Submitted to: Current Microbiology
Publication Type: Peer reviewed journal
Publication Acceptance Date: 4/1/2005
Publication Date: 4/1/2005
Citation: Liu, S., Dien, B.S., Cotta, M.A. 2005. Functional expression of bacterial Zymobacter palmae pyruvate decarboxylase gene in lactic acid bacteria. Current Microbiology. 50:1-6. Interpretive Summary: Fuel ethanol used in U.S. gasoline formulations is produced primarily from corn starch. Expanding the use of ethanol beyond that of a fuel oxygenate will require the conversion of materials in addition to corn, particularly renewable agricultural byproducts and residues (biomass). Commercial ethanol fermentation biotechnology is currently based on a relatively small number of microorganisms that are limited in their ability to ferment a variety of sugars. Economic conversion of biomass to ethanol will require the development of new, industrially robust strains that can ferment mixtures of sugars derived from biomass. In this research, we report on our efforts to modify bacterial strains that intrinsically ferment pentose sugars: five carbon sugars present in biomass that are poorly fermented by existing commercial strains. A gene (pdc from the bacterium Zymobacter palmae) that redirects metabolism toward the production of ethanol was introduced into the lactic acid bacterium, Lactococcus lactis. The engineered organism expressed this gene and altered its metabolism toward ethanol production, but did not produce increased levels of alcohol. Additional genes appear to be needed to complete the conversion process. The research also involved the development of a new way to measure the activity of the key enzyme involved in this process (PDC). This assay will be useful in future attempts to engineer additional ethanol producing strains. The results of this research offer valuable insight to us and other researchers to direct future research efforts on the genetic manipulation of organisms to improve ethanol production efficiency.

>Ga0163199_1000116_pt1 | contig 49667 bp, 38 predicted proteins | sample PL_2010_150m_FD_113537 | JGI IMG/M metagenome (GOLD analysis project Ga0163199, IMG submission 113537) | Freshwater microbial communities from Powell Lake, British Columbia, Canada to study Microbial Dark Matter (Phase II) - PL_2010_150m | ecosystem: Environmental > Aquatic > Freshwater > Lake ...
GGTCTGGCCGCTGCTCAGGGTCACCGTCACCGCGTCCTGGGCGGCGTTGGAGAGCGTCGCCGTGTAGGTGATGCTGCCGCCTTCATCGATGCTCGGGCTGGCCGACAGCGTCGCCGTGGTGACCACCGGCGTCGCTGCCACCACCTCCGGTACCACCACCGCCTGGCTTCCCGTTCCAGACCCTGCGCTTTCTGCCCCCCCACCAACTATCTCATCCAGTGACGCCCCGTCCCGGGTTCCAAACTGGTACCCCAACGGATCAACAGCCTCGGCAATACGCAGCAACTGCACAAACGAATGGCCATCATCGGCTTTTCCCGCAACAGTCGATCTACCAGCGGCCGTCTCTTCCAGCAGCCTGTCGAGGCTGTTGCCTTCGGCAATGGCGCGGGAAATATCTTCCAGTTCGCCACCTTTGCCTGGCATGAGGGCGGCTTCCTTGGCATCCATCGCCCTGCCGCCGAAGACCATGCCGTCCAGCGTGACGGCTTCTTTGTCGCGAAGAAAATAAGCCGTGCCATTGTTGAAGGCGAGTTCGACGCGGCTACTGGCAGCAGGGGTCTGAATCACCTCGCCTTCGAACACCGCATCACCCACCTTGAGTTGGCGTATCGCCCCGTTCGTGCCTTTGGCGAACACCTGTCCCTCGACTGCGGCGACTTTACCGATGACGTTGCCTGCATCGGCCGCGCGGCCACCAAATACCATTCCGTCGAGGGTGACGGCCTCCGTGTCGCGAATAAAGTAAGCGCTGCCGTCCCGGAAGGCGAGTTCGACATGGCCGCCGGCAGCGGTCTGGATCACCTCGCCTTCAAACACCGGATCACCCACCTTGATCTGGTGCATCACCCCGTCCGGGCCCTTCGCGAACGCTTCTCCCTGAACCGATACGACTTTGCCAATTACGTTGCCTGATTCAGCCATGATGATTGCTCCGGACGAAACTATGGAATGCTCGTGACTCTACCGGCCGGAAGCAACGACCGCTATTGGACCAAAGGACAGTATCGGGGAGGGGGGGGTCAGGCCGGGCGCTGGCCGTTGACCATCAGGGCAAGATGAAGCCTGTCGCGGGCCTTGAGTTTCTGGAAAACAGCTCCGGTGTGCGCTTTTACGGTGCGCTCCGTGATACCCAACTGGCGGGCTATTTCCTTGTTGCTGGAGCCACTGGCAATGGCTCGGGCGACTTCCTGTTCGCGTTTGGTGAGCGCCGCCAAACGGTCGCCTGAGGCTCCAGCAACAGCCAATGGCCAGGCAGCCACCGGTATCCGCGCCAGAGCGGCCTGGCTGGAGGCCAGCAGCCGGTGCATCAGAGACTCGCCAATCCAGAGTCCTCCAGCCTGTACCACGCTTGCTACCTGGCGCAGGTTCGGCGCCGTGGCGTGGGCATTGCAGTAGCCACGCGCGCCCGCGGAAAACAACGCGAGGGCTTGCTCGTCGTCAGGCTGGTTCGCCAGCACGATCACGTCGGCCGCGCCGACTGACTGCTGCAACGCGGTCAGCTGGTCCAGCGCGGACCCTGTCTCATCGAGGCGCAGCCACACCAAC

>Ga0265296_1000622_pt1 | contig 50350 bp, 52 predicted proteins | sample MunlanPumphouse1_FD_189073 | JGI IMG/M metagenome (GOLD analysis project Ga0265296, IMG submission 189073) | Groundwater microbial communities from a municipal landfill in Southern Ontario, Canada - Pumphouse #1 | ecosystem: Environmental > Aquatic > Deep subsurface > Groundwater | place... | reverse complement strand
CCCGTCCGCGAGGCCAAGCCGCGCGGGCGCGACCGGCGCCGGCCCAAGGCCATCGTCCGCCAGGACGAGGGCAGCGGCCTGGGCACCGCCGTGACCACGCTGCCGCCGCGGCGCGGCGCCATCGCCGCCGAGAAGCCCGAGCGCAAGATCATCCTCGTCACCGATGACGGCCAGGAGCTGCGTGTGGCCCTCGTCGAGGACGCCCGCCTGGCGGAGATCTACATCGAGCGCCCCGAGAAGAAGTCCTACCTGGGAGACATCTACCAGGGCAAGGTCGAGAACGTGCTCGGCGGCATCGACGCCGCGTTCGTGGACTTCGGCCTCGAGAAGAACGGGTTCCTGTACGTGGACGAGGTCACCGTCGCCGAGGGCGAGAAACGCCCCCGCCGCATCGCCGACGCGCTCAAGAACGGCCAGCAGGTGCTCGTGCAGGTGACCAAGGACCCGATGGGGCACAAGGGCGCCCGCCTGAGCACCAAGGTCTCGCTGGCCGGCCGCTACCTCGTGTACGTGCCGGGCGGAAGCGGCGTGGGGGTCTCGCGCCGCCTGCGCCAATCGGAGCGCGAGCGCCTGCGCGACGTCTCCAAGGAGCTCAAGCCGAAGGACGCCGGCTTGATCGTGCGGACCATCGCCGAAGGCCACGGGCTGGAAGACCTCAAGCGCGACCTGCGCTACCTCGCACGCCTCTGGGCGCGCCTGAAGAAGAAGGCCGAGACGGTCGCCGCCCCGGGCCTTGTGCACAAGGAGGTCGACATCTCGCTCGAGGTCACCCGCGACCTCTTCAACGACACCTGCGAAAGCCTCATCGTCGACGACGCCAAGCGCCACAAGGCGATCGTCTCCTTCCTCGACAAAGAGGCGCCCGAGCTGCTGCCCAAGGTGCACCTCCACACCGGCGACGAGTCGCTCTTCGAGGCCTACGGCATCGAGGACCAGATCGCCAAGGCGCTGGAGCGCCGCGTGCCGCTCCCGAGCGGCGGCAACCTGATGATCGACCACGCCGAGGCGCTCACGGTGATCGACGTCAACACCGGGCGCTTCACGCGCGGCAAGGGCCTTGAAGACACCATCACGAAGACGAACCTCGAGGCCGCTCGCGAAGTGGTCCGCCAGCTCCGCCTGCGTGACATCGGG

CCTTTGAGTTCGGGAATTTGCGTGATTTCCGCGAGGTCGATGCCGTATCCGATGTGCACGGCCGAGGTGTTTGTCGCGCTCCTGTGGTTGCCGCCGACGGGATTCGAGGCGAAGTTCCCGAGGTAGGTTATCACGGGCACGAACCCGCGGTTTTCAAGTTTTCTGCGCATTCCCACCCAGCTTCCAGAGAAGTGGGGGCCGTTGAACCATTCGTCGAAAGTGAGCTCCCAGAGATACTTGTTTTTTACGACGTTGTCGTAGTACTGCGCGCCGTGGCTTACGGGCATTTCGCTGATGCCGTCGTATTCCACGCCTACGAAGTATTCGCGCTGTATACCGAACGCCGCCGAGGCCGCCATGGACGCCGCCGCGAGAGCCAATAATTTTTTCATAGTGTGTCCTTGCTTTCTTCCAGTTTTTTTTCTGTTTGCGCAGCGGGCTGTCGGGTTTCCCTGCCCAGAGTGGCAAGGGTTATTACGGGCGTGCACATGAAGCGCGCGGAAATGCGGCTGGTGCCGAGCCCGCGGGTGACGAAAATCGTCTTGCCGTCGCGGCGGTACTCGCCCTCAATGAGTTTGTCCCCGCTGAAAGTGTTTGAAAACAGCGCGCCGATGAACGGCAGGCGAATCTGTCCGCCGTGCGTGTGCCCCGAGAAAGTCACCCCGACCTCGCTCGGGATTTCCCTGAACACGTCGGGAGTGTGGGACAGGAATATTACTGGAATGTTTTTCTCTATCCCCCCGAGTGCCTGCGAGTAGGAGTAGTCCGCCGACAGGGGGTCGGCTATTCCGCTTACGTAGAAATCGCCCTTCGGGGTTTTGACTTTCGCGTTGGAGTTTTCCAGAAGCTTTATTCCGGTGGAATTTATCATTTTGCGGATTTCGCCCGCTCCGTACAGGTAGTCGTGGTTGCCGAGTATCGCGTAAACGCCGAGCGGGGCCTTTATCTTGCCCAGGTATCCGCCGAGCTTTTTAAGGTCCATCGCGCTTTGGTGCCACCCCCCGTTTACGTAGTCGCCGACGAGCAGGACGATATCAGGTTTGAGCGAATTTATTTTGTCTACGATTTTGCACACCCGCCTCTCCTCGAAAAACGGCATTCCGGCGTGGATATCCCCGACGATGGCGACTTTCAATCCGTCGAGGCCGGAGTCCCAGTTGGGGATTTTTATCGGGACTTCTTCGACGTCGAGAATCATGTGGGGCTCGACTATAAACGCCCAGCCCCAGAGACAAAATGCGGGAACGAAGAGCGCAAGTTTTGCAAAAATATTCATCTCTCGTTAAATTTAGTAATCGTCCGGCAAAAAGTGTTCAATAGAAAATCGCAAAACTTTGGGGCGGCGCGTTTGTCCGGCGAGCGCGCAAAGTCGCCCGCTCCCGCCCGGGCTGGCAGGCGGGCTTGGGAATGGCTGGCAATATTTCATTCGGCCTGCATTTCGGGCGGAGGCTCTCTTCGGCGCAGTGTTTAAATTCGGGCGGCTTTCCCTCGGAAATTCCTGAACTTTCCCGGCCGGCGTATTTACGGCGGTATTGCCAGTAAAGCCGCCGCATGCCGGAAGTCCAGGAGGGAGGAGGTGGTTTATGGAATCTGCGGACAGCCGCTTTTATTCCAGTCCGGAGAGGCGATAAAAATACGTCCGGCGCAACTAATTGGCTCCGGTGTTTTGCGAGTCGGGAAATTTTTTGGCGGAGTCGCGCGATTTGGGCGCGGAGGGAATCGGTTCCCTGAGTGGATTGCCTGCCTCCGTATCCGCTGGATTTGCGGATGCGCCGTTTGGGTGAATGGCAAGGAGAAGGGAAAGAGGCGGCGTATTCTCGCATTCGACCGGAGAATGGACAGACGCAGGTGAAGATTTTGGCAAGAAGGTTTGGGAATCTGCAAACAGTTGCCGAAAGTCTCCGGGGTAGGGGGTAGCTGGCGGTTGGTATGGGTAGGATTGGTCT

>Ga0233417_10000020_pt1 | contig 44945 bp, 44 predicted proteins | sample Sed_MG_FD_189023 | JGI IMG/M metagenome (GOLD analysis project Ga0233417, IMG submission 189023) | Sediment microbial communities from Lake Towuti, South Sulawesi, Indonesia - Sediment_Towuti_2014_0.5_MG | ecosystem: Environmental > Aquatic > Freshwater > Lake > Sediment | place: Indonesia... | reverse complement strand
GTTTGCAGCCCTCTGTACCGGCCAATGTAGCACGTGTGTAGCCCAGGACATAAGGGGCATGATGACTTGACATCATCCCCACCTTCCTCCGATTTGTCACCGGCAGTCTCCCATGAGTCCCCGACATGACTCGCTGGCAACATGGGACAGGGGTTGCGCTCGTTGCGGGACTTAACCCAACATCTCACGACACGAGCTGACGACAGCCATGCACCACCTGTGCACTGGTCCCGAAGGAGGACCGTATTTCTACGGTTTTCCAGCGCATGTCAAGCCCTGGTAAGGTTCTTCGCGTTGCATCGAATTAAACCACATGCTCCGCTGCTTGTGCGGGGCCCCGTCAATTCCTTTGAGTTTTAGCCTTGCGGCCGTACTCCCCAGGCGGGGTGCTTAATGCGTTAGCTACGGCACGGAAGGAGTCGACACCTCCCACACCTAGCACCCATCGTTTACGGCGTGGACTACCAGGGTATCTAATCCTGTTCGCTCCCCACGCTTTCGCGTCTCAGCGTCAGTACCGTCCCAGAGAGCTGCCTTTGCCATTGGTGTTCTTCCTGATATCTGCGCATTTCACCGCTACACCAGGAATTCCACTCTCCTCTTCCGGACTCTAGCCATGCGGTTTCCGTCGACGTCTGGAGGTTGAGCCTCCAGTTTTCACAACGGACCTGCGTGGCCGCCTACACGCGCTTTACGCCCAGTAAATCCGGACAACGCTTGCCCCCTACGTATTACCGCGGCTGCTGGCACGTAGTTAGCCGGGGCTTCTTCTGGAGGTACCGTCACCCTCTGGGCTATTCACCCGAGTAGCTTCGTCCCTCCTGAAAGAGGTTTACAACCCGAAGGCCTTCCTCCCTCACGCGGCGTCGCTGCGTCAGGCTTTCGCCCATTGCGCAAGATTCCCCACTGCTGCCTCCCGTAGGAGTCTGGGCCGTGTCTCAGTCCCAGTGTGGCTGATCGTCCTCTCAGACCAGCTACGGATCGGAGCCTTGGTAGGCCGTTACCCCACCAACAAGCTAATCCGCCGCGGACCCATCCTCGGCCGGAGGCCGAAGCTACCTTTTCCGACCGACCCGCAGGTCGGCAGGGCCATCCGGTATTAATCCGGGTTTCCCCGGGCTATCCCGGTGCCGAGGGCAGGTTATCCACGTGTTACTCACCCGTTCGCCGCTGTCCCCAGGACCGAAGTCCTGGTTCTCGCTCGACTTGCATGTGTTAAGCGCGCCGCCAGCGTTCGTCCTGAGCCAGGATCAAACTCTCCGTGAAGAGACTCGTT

Technical Abstract: In this study, a pyruvate decarboxylase (PDC) gene from bacterial Zymobacter palmae (Zymopdc) was cloned, characterized, and introduced into lactic acid bacteria (LAB) via a shuttle vector pAK80 as part of a research strategy to develop an efficient ethanol producing LAB. Six constructs containing the Zymopdc gene driven by different Gram-positive promoters were made to express the Zymopdc in Lactococcus lactis subsp LM0230 strain. The Zymopdc gene expression in the host was measured by a novel colorimetric assay based on PDC catalyzed formation of (R)-phenylacetylcarbinol. The transgenes expressed various levels of Zymopdc, attributable to differing strength of the promoter within each specific construct. A constitutive, highly expressed promoter construct (p769Zymopdc) conferred the greatest PDC activity, a moderately active promoter (p772Zymopdc), relatively lower PDC activity, and an acid inducible promoter (p692Zymopdc) demonstrated acid inducible expression. The acid inducible promoter was still active when a 78 bp fragment from 5'side upstream of the ATG of Zymopdc had been included between the promoter and Zymopdc coding sequences (p692EZymopdc), while constructs with this 78 bp sequence in p769EZymopdc and p772EZymopdc displayed lower PDC activities when compared to the corresponding ones without the fragment. The metabolic production of ethanol and other products were examined in flask fermentations. More than eight fold increases in acetaldehyde concentrations were detected in 769Zymopdc and 692Zymopdc recombinant strains. However, the observed ethanol fermentation in these engineered strains showed no detectable difference when compared with that of the recombinant strain carrying lacZ reporter. Further genetic manipulations for ethanol production are discussed.